Missing the handoff: post-hospitalization follow-up care
among rural Medicare beneficiaries with diabetes
Citation: Bennett KJ, Probst JC, Vyavaharkar M, Glover S. Missing the handoff: post-hospitalization follow-up care
among rural Medicare beneficiaries with diabetes. Rural and Remote Health (Internet) 2012; 12: 2097. Available: http://www.rrh.org.au/articles/subviewnew.asp?ArticleID=2097 (Accessed 21 October 2017)
Introduction: Diabetes is a condition that requires adequate care to ensure ideal outcomes. One need is for proper post-discharge follow-up care to reduce unnecessary hospital re-admissions. This care is more difficult in US rural areas due to lower physician and resource availability. The purpose of this analysis was to examine US urban–rural differences in 30 day post-discharge physician follow-up care.Key words: access, demand, hospitals, racial/ethnic differences in health and health care, USA , utilization of services.
Methods: This analysis utilized data from 2005 Medicare claims files, merged with county-level information from the area resource file. Beneficiaries with diabetes and with a hospitalization served as the study population. Differences in hospitalization rates and 30 day physician follow-up care were estimated across levels of rurality. Multi-level multivariate models estimated the factors that significantly contributed to obtaining such care.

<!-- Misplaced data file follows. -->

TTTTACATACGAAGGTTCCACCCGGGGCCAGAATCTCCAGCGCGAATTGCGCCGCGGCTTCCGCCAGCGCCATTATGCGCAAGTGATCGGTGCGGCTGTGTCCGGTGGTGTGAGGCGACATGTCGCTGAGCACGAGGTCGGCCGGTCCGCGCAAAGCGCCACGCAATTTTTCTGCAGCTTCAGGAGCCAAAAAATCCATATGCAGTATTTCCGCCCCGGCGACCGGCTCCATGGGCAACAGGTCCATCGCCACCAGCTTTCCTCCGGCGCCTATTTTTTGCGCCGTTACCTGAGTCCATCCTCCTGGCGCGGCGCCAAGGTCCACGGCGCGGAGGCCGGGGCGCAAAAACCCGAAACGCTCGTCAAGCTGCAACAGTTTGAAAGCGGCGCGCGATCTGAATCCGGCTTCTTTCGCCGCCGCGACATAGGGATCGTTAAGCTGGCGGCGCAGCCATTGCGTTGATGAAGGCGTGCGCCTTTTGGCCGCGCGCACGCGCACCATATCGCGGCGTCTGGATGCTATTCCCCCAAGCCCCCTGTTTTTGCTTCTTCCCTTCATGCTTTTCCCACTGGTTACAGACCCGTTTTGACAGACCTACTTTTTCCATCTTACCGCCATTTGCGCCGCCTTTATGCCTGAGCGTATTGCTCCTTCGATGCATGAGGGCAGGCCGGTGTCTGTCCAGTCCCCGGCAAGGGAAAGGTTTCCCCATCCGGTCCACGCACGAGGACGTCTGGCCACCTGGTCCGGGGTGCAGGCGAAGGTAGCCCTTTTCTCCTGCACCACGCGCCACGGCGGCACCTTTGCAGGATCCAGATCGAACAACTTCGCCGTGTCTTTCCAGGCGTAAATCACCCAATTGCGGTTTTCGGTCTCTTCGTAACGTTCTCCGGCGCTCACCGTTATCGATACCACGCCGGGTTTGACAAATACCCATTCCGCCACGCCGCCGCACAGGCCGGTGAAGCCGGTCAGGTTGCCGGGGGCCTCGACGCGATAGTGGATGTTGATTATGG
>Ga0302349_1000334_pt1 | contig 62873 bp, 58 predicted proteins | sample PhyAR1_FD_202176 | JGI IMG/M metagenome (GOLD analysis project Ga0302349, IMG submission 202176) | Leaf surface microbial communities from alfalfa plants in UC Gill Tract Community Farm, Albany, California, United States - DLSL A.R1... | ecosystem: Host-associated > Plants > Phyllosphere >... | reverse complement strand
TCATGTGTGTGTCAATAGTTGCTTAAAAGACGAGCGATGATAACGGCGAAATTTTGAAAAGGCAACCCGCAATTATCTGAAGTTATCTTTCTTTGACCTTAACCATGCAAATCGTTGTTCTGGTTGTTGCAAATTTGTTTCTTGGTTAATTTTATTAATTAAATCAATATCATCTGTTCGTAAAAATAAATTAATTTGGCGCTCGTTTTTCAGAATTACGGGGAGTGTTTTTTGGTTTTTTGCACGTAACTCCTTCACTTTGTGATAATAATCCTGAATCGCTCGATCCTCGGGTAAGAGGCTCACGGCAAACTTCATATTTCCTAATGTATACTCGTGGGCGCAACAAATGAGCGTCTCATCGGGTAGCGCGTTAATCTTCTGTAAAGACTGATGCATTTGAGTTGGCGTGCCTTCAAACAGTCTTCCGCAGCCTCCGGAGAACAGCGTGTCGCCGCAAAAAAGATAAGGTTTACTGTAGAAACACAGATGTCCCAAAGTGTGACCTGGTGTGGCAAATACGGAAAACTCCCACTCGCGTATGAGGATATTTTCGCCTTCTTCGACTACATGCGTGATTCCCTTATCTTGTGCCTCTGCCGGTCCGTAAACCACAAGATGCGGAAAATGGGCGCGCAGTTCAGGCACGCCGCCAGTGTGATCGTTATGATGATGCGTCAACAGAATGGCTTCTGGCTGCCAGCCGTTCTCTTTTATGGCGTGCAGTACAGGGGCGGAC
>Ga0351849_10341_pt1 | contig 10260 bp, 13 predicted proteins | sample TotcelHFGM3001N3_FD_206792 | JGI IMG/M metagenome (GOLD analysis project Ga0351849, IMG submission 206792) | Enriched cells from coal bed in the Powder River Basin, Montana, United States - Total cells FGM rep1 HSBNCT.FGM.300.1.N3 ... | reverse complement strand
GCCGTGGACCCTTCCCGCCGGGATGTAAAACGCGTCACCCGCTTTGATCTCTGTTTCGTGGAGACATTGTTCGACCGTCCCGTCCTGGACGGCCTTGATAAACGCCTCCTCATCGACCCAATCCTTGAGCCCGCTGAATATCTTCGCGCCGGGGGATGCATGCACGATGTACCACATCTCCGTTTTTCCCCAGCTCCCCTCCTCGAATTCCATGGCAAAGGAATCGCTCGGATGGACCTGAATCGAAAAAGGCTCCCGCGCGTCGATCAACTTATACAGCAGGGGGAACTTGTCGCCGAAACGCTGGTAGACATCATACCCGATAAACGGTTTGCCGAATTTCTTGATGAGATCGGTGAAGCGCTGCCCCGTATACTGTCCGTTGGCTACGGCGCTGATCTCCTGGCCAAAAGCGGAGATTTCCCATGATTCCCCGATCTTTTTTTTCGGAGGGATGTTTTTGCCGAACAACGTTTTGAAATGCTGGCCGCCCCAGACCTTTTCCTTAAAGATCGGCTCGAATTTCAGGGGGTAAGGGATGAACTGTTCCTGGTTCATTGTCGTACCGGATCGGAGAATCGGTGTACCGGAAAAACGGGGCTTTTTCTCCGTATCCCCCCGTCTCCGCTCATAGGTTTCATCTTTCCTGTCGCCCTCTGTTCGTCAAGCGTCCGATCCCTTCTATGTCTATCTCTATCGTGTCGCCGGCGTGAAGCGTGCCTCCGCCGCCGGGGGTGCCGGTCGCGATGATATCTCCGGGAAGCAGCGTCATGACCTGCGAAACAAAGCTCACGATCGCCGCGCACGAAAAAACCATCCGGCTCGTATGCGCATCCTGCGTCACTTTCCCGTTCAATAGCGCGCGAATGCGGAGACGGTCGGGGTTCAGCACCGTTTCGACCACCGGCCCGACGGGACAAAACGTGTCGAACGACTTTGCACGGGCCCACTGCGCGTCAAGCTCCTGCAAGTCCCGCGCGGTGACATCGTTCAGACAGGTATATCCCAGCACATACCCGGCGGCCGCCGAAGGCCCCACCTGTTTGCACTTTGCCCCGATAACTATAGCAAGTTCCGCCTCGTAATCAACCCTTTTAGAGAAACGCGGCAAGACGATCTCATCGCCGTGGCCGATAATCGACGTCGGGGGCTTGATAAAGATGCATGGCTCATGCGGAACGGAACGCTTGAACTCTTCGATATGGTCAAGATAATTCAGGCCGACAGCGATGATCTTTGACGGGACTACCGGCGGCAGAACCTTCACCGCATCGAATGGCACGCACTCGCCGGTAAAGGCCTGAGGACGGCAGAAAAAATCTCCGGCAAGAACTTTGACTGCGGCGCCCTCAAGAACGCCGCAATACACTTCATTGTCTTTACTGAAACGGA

Results: Approximately 90% of the study population had a follow-up physician visit within 30 days; this rate was lower among rural beneficiaries. Adjusted estimates indicated that beneficiaries in rural areas were not less likely to obtain a follow-up visit. Factors associated with obtaining a follow up included having addition comorbidities, being female or White, and living in the US Northeast.
Conclusions: This analysis found evidence that rural Medicare beneficiaries were less likely to obtain post-discharge physician follow-up visits within 30 days. The adjusted result indicate that other factors such as personal demographic and illness characteristics are more predictive of this behavior than the rural location itself. More research is needed to identify why these specific factors are associated with visit behavior, and how to design interventions to improve these rates.
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